Ken then worked as an Administrative Law Judge for the California Public Employment Relations Board, where he was assigned to settle unfair labor practice claims. For Ken, this work provided "a relief from the precise, narrow categories of juridical reasoning and arguments over legal entitlement." Ken observed: "Through mediation, I was able to help people learn how to talk to each other and solve their problems collaboratively without my having to decide the issues for them. I found not only that I loved the emotional engagement of mediation, but that its outcomes and processes revealed a truer form of justice than I had experienced in the law."

By happenstance, the Neighborhood Justice Center was conducting a mediation training, and within the first five minutes of taking the training Ken was "hooked." Ken was so hooked that he dedicated his life to mediation, arbitration, and other forms of conflict resolution that do not rely on the coercive apparatus of a top-down judicial system. An experienced arbitrator, mediator, consultant, and trainer, Ken has since become a nationally recognized leader in the field of conflict resolution. Notably, Ken specializes in resolving complex multi-party conflicts, which include: community, grievance and workplace disputes; collective bargaining negotiations; organizational and school conflicts; sexual harassment and discrimination lawsuits; and public policy disputes.

Ken has been an Arbitrator and Mediator for over thirty-three years in labor management disputes, has served as Judge Pro Tem for the Los Angeles municipal and superior courts (the "people's courts"), and is a member of a number of arbitration panels.  He has practiced conflict resolution at a number of different levels, including at an international scale. He is President and co-founder of Mediators Beyond Borders -- an organization that often focuses on systemic conflicts in dozens of nations. Ken believes that what's needed at the global level is a "conflict revolution," or a "revolutionary shift" "from adversarial to collaborative processes, methods, and techniques," "from debate to dialogue," and from a power- and rights-based approach to conflict to an interests-based one.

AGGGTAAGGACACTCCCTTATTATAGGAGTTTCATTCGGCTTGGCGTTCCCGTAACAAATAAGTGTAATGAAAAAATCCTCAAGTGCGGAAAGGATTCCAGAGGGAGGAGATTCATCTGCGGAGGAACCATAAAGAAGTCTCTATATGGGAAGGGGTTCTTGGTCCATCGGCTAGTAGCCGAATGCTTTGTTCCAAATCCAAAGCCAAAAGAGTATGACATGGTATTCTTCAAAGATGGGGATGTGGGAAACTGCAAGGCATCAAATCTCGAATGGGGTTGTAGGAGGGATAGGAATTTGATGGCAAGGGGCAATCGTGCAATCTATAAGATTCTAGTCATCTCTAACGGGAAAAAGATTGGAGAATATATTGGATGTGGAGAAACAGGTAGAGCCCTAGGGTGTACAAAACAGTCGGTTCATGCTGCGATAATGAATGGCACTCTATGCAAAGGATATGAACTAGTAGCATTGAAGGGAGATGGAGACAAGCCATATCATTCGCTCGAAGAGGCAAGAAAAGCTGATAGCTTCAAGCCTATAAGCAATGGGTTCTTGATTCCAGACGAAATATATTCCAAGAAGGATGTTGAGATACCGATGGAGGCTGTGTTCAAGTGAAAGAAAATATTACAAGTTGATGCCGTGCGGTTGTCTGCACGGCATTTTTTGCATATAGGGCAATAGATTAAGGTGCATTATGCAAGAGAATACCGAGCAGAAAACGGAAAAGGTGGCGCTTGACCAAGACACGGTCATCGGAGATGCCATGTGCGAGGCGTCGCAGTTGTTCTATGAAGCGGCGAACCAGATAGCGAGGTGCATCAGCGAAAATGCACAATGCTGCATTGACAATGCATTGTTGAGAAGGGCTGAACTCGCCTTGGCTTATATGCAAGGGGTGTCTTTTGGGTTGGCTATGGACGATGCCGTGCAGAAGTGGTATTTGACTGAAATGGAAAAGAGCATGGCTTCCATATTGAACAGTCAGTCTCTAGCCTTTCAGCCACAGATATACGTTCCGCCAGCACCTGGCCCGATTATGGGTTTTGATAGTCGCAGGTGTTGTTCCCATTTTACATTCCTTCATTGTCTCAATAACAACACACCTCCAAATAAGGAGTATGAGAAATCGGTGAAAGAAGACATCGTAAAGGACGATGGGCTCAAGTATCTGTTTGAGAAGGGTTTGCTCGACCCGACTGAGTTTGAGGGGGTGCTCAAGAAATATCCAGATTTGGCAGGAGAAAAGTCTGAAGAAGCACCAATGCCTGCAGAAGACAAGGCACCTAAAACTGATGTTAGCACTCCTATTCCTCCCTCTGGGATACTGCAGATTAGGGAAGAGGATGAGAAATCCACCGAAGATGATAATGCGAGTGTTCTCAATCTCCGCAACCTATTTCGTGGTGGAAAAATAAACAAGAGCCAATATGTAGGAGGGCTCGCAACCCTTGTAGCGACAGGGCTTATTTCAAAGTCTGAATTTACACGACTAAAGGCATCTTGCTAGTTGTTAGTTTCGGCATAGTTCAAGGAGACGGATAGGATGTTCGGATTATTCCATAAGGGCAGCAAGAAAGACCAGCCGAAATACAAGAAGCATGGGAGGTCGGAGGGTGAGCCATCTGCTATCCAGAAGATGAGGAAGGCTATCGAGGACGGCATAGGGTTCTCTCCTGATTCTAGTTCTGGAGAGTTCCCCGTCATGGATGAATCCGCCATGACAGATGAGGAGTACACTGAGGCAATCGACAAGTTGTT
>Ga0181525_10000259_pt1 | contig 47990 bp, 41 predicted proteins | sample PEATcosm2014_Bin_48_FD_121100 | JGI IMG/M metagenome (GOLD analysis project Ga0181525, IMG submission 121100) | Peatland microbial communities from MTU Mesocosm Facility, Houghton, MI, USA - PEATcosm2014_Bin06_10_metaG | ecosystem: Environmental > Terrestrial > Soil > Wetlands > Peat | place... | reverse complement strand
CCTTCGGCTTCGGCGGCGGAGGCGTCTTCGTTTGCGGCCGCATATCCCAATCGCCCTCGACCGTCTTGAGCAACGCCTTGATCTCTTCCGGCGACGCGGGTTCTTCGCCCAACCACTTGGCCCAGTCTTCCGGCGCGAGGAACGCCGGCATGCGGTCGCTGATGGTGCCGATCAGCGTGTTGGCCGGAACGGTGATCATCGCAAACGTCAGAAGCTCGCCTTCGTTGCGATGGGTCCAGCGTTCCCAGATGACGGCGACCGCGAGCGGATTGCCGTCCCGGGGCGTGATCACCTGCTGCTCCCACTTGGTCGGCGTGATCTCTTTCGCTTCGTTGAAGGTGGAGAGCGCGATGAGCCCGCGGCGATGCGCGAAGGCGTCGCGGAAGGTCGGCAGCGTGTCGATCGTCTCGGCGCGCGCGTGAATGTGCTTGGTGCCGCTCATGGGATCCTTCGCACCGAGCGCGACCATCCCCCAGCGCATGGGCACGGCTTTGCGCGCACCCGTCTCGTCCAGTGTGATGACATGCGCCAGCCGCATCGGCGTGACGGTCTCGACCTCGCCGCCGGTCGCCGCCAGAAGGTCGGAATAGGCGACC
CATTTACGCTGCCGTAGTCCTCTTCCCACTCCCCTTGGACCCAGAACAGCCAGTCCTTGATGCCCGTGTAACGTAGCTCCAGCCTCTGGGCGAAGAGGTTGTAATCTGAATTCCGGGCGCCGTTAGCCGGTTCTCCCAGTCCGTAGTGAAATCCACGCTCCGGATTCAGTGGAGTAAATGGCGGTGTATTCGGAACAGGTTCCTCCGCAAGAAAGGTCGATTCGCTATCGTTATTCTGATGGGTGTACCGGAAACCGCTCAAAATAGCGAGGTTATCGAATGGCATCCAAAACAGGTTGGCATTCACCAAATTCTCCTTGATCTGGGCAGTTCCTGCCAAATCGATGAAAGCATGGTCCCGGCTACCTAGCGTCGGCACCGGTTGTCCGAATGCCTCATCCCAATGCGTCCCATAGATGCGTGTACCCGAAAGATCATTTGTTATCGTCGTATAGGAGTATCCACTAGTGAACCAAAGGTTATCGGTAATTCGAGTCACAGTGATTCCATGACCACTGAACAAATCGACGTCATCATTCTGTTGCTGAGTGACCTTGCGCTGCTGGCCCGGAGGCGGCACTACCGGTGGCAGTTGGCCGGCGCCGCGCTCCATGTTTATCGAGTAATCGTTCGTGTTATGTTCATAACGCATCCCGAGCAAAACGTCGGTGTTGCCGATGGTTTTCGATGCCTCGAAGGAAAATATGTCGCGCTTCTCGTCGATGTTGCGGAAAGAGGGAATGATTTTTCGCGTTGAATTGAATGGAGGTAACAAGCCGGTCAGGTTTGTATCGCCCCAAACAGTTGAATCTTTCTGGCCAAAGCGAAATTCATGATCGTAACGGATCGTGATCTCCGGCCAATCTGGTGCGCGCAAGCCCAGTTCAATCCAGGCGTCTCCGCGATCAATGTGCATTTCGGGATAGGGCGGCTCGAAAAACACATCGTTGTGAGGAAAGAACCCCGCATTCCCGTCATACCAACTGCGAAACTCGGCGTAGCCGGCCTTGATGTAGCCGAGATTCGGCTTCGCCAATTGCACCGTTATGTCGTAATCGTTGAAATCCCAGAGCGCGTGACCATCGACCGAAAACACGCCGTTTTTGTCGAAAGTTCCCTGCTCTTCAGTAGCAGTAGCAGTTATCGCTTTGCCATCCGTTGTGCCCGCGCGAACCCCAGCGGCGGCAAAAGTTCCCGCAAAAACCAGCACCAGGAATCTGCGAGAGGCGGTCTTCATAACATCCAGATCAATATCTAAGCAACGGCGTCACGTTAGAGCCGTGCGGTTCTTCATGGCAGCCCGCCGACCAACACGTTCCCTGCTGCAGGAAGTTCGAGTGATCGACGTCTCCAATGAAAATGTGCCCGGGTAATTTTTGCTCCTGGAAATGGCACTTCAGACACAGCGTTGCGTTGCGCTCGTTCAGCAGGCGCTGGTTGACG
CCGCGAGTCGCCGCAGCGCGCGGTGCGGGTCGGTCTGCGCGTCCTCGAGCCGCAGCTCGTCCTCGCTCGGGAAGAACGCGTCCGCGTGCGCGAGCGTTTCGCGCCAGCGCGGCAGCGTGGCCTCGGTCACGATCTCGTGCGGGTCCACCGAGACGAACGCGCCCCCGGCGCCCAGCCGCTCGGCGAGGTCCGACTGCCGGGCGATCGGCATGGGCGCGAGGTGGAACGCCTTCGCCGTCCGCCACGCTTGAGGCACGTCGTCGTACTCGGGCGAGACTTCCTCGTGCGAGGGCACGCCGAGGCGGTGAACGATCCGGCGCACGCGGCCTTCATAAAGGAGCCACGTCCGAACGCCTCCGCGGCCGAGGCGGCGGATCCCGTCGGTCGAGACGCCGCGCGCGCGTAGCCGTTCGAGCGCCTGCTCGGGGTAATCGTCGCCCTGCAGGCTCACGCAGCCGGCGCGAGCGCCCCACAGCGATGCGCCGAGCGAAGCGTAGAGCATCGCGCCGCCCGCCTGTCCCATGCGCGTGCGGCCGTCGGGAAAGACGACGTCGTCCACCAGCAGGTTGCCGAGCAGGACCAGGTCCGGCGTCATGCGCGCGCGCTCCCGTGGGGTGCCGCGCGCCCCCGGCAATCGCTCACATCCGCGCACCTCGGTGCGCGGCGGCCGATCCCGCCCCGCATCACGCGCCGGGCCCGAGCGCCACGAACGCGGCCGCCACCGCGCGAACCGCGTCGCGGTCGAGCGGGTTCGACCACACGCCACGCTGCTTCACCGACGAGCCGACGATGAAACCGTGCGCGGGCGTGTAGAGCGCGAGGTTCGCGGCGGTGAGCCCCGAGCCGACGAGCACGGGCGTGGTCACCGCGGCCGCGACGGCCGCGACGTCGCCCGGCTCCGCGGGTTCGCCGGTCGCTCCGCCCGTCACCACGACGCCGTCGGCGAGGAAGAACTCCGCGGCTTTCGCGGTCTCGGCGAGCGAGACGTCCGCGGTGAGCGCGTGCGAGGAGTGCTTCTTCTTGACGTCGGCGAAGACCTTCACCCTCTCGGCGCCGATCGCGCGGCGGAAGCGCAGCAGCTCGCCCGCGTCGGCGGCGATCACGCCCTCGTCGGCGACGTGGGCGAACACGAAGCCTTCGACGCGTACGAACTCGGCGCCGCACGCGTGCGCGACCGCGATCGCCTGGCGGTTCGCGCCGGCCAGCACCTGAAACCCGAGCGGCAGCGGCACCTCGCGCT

For Ken, it comes down to the following: "Whether our conflicts are intensely personal and between private individuals, or intensely political and between nations and cultures, three critical areas require ongoing improvement and transformation. These are: our personal capacity for introspection, integrity, and spiritual growth; our interpersonal capacity for egalitarian, collaborative, heartfelt communication and relationships; and our social, economic, and political capacity for designing preventative, systemic, strategic approaches to conflict resolution, community, and change."

Aside from his undergraduate and legal education at U.C. Berkeley, Ken has received a Ph.D. in History as well as an L.L.M. in Labor Law from U.C.L.A.  He has done post-doctoral work at Yale Law School and has extensive university teaching experience in the areas of law, mediation, history, political science, conflict studies, urban studies, and social sciences. Ken is an Adjunct Professor at Pepperdine University’s School of Law, Strauss Institute; Harvard University School of Law, Program on Negotiation, Insight Initiative; Albert Einstein College of Medicine Cape Cod Institute; and University of Amsterdam A.D.R. Institute.

A prolific author, Ken has published numerous books including Mediating Dangerously: The Frontiers of Conflict Resolution; The Crossroads of Conflict: A Journey Into the Heart of Dispute Resolution; Conflict Revolution: Mediating Evil, War, Injustice and Terrorism; Mediation: Revenge and the Magic of Forgiveness; Thank God It's Monday! 14 Values We Need to Humanize The Way We Work; Resolving Personal and Organizational Conflict: Stories of Transformation and Forgiveness; The End of Management and the Rise of Organizational Democracy; and The Art of Waking People Up: Cultivating Awareness and Authenticity at Work.


Five Questions for Ken

What Makes You Come Alive?
People talking honestly to each other about real problems and learning to appreciate and care for each other.

Your Greatest Inspiration?
Working in the South in the civil rights movement and on campuses and in the peace movement in the 1960s.

An Act of Kindness You'll Never Forget?
I see them every day.

One Thing On Your Bucket List?
Visit the Large Hadron Collider near Geneva.

One-line Message for the World?
In all the conflicts between us and them, there is no them. There's only us.